The conventional wisdom: low interest rates are good for both economic growth and the stock market.

Three flaws in the conventional wisdom

Unfortunately for the conventional, the “wisdom” of low-rates-stimulate-growth omits three features.

First, the primary effect of low interest rates on wealth is exactly nothing. For every borrower who pays $1 less in interest, there is a saver who receives $1 less in interest income. Any economic growth is second-order; lower rates transfer wealth from savers to borrowers.

Second, the conventional wisdom misses the time element associated with low rates. We have already received most of the benefits that we are going to receive from low rates, but the costs of low rates will extend for decades.

A joke illustrates the point. An elephant and a mouse meet in the jungle. They fall in love and have a passionate night of romance. The mouse wakes nestled in the elephant’s trunk, only to find its lover is dead. As the mouse begins the process of digging a huge grave, it says, “Such is life, a few moments of passion, followed by a lifetime of work.”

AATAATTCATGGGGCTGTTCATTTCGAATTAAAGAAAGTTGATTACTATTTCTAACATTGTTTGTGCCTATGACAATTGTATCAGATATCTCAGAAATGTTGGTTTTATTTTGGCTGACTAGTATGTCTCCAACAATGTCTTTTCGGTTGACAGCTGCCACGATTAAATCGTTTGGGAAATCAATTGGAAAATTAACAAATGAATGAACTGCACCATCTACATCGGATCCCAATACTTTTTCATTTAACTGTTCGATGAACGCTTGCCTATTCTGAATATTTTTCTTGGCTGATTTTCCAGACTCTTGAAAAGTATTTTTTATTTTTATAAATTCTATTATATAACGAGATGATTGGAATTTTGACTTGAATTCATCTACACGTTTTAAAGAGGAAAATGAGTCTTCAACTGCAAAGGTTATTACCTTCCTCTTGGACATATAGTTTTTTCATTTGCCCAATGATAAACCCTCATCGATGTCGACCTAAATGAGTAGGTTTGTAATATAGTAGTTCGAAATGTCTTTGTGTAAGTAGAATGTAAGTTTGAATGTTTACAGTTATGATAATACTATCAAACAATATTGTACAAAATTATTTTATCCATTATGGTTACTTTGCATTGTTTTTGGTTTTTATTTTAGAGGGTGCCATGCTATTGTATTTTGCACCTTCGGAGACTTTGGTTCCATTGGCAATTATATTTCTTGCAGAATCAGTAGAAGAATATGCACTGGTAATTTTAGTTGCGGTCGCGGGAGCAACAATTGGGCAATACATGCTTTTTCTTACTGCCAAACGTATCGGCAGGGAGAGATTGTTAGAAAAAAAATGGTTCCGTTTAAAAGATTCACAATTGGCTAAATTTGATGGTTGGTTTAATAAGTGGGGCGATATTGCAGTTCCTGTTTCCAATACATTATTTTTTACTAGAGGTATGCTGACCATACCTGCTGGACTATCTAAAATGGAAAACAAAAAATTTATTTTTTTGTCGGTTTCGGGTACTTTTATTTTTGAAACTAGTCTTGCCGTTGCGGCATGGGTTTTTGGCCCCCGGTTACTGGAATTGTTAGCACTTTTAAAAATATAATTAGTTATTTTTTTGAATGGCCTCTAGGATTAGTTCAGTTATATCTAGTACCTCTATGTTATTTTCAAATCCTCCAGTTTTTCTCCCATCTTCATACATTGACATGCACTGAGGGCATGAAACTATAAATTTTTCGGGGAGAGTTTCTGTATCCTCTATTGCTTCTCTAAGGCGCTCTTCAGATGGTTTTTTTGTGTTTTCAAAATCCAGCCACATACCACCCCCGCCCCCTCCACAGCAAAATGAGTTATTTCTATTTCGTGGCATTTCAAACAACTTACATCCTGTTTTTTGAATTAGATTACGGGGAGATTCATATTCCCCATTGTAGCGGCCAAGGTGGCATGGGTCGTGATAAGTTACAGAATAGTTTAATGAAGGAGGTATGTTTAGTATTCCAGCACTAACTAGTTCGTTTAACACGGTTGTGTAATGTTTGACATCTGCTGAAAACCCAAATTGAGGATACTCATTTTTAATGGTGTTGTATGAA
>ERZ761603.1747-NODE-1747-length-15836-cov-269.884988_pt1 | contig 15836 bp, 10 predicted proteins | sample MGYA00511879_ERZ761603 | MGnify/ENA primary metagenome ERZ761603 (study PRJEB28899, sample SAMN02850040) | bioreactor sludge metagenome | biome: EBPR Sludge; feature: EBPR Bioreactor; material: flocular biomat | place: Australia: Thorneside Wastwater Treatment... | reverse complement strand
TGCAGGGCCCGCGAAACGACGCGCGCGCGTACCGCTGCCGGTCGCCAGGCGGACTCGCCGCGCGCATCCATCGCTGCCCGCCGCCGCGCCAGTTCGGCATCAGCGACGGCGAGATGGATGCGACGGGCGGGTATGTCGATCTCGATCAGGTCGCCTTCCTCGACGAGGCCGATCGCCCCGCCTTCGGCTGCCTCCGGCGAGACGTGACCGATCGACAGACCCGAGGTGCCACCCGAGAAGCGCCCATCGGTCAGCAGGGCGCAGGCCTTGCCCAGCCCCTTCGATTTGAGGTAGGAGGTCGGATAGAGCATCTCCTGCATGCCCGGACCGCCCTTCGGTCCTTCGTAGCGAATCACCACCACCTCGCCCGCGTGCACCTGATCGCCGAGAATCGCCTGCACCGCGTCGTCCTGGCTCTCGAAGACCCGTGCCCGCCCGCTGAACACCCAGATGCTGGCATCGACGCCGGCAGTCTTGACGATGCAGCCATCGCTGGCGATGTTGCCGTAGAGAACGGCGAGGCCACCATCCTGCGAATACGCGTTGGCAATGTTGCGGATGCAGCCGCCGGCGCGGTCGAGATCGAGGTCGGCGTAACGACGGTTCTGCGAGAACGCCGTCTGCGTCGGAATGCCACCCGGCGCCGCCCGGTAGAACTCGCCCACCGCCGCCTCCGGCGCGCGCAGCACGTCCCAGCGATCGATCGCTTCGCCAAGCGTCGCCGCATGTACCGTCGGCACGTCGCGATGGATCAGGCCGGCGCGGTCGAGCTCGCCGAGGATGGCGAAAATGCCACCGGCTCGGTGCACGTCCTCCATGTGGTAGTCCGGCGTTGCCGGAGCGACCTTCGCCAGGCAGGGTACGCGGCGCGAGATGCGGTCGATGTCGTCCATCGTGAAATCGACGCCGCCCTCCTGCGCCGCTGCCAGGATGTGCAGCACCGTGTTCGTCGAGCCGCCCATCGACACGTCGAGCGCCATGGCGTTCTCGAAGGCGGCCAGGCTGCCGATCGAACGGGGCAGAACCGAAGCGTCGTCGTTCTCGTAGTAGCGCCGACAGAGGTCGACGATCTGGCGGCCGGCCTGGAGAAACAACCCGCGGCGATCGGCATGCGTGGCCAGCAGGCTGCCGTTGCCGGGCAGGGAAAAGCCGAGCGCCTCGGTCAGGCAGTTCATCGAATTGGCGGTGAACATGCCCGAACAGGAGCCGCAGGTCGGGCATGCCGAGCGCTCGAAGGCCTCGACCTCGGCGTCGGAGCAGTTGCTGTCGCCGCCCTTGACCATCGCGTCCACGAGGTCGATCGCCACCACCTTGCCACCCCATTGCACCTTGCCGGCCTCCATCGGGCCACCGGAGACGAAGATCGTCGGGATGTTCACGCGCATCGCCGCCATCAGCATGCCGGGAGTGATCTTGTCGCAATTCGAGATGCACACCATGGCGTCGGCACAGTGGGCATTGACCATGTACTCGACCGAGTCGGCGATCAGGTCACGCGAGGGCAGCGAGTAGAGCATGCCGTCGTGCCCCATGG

Similarly, the benefits of low interest rates come immediately, while the pain lasts for decades.

Consider the recent experience of an investor in German 10-year bonds. Over the last year, the interest rate on 10-year German bonds has fallen from roughly 2 percent to under 1 percent. An owner of German bonds received a tremendous return of over 11 percent in the past year because the bonds rose in value as the interest rate dropped — 2-percent bonds are worth more in a 1-percent world. But the same investor now faces a total return of under 9 percent in the next nine years: a mere 1 percent a year. More than half the return on this German bond came in the first year when the interest rate fell. Investors who own these German bonds now will earn very low future returns. And if interest rates rise, today’s bonds will be worth less.

Burnham German govt. bond return

Similarly, most benefits of low U.S. rates have already occurred. People who owned U.S. Treasuries and other bonds in 2011, 2012, and so far in 2014, reaped huge benefits as interest rates fell and bond prices rose. While falling interest rates produce a great one-time benefit, the future for bond investors is bleak.